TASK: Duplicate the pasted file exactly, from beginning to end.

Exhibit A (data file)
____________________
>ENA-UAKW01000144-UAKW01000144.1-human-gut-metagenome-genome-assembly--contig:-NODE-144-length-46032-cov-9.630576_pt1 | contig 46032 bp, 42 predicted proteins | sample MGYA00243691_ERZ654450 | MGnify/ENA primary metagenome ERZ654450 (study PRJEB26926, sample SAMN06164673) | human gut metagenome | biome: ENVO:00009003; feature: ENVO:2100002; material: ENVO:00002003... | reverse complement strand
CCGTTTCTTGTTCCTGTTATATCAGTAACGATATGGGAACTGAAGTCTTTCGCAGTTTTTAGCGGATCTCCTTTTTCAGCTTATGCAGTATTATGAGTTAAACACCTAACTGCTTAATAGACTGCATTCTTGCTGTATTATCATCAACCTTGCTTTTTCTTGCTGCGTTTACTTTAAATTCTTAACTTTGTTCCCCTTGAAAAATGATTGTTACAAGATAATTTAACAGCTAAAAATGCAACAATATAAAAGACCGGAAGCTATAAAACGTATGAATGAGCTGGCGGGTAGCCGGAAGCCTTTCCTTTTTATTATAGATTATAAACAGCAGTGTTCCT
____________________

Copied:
>ENA-UAKW01000144-UAKW01000144.1-human-gut-metagenome-genome-assembly--contig:-NODE-144-length-46032-cov-9.630576_pt1 | contig 46032 bp, 42 predicted proteins | sample MGYA00243691_ERZ654450 | MGnify/ENA primary metagenome ERZ654450 (study PRJEB26926, sample SAMN06164673) | human gut metagenome | biome: ENVO:00009003; feature: ENVO:2100002; material: ENVO:00002003... | reverse complement strand
CCGTTTCTTGTTCCTGTTATATCAGTAACGATATGGGAACTGAAGTCTTTCGCAGTTTTTAGCGGATCTCCTTTTTCAGCTTATGCAGTATTATGAGTTAAACACCTAACTGCTTAATAGACTGCATTCTTGCTGTATTATCATCAACCTTGCTTTTTCTTGCTGCGTTTACTTTAAATTCTTAACTTTGTTCCCCTTGAAAAATGATTGTTACAAGATAATTTAACAGCTAAAAATGCAACAATATAAAAGACCGGAAGCTATAAAACGTATGAATGAGCTGGCGGGTAGCCGGAAGCCTTTCCTTTTTATTATAGATTATAAACAGCAGTGTTCCT